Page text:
In less than a month, more than 8,800 school-uniform vouchers have been distributed; programme has five more weeks to go

Many parents continue to praise the United Progressive Party (UPP) for introducing the School Uniform Grant Programme, which is assisting families during this period of serious economic hardship.

Since this year’s distribution began on July 4, officials report that thousands of vouchers have been distributed, to date, with about five weeks left in the programme.

According to the organizers, 8,854 vouchers have been distributed to beneficiaries in less than a month’s time.

They expect that figure to increase significantly as the new school year approaches, and as parents and guardians make preparations for children to return to the classrooms.

Tanesha McKenzie-James, Supervisor of the programme, is expressing satisfaction at its smooth execution so far.

She says the objective is to have beneficiaries complete the process within a short period of time, and she is pleased that the staff is living up to expectation and offering excellent customer service.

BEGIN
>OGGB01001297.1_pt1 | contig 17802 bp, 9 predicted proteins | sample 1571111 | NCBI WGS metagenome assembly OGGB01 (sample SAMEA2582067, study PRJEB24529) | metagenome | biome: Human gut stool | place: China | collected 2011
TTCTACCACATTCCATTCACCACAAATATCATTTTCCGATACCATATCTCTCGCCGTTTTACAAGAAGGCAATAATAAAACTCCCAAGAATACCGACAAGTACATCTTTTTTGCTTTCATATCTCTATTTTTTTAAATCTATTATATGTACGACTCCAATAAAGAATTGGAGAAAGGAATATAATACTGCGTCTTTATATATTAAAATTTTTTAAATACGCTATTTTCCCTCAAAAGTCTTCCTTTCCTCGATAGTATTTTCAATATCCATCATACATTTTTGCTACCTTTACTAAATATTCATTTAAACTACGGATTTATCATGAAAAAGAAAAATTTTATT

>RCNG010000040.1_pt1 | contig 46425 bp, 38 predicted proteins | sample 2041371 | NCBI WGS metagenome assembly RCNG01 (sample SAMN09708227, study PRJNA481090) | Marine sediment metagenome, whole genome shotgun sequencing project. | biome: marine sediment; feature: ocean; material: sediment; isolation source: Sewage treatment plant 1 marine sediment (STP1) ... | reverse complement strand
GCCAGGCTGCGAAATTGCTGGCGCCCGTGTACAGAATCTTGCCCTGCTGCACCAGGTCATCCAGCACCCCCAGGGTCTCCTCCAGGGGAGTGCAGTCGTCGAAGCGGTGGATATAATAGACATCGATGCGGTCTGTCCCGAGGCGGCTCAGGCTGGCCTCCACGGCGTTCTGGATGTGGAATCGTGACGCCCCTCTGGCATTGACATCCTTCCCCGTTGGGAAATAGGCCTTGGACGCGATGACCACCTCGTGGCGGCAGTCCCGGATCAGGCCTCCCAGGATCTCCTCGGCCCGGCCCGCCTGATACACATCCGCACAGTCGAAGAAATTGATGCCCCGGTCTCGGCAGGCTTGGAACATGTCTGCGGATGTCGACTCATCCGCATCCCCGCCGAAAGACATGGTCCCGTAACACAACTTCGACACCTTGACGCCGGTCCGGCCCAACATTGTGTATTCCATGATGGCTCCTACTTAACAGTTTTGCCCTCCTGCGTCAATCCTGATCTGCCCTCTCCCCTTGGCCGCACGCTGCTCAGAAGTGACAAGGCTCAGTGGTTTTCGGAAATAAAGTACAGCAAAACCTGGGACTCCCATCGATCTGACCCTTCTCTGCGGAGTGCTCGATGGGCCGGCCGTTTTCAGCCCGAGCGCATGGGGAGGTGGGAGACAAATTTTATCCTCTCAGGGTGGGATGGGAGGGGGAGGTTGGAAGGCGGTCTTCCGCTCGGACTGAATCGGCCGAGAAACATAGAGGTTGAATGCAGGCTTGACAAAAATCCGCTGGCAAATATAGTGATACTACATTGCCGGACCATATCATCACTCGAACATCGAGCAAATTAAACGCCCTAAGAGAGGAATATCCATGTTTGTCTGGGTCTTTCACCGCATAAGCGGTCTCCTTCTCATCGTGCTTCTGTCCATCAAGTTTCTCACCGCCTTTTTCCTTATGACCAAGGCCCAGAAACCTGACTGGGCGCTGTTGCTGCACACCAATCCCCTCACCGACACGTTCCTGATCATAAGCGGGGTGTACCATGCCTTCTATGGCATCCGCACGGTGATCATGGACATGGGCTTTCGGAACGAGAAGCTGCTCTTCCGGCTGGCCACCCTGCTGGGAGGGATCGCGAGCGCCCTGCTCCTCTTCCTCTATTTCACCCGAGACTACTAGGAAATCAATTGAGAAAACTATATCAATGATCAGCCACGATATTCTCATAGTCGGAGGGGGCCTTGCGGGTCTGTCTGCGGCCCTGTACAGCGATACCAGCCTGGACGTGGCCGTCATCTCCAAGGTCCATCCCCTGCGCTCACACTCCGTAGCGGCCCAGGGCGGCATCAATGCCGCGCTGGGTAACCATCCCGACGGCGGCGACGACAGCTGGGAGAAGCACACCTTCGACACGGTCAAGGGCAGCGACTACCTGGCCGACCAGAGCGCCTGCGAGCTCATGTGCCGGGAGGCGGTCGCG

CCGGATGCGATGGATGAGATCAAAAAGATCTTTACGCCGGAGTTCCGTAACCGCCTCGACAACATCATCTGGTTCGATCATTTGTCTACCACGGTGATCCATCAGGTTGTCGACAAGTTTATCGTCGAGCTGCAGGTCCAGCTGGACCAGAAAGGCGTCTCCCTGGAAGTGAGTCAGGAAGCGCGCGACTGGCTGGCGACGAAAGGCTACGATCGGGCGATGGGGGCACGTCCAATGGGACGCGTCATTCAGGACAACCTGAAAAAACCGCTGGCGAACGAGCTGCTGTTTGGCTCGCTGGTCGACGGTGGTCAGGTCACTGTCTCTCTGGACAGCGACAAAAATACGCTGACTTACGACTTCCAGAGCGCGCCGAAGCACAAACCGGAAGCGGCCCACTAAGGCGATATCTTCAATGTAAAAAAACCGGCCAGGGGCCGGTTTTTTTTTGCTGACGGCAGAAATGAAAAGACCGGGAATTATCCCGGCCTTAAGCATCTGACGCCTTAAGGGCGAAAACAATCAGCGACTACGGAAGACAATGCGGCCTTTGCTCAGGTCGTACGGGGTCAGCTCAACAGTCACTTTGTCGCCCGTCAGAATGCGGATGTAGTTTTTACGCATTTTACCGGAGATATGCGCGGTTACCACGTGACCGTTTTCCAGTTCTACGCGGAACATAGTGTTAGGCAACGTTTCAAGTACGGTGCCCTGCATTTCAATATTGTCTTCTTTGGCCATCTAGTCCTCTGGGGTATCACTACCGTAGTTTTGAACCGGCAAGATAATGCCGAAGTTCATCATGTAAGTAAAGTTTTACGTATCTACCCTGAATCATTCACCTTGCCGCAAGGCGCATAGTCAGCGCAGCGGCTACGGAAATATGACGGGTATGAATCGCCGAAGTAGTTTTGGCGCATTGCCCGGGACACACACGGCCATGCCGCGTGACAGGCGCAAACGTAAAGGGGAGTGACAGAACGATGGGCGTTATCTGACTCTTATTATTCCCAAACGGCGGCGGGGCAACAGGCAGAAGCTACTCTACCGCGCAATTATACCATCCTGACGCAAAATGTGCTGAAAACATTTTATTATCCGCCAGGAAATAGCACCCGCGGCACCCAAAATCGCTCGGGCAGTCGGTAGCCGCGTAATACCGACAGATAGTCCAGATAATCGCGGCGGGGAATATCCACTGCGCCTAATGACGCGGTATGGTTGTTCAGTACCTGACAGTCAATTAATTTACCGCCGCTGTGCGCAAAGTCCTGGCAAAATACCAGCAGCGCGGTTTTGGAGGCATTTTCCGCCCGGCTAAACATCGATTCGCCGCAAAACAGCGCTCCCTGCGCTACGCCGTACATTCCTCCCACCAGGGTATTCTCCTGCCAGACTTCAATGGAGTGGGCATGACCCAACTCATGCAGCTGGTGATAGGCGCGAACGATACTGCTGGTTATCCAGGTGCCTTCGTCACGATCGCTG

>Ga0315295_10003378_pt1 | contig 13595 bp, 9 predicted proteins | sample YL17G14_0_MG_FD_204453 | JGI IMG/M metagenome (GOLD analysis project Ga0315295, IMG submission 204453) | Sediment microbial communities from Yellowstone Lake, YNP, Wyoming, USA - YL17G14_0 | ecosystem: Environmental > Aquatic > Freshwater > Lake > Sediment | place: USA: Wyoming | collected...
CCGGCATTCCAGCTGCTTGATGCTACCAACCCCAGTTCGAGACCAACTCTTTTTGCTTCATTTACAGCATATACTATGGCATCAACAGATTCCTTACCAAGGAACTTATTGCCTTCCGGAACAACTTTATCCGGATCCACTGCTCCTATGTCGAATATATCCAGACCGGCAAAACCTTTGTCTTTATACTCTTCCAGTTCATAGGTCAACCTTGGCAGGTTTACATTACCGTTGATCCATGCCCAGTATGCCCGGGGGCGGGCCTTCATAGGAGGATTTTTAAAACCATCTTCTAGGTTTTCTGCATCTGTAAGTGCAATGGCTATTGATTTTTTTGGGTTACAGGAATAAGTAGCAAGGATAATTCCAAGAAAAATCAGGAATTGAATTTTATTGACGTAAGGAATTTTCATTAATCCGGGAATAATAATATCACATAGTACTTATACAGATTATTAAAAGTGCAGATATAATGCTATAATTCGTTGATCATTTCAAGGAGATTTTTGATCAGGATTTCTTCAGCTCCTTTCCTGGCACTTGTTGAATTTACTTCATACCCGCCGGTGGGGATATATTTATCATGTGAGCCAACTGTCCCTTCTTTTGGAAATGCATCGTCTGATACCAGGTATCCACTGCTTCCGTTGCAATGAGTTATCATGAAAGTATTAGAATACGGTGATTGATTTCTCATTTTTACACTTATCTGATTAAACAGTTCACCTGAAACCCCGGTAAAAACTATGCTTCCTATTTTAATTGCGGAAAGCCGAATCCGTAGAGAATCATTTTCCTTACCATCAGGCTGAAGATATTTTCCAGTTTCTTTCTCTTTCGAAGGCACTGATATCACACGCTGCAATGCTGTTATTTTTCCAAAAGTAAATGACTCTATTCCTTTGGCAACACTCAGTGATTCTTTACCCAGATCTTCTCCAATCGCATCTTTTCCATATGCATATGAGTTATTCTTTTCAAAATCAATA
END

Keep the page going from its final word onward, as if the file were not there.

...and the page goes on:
For new students to be registered, a copy of the student’s birth certificate, or passport information, must be presented, along with an acceptance letter from their new school. Alternatively, they should present the third-term report from the school they currently attend,

In addition, the parent or guardian must present a government-issued photo identification card.

If an application is made to the Ministry of Education for a transfer, the uniform programme should not be accessed until a decision on that transfer has been returned.

This year’s School Uniform Grant Programme ends on Friday, September 2.

The programme began in the first term of the Baldwin Spencer Administration with two uniform vouchers being issued every year. The number has since been reduced to one voucher that is redeemable for a regular uniform at select vendors across the island.

In this period of economic hardship for so many families, however, many persons believe the Browne Administration should have increased the number, back to two, to help ease the squeeze.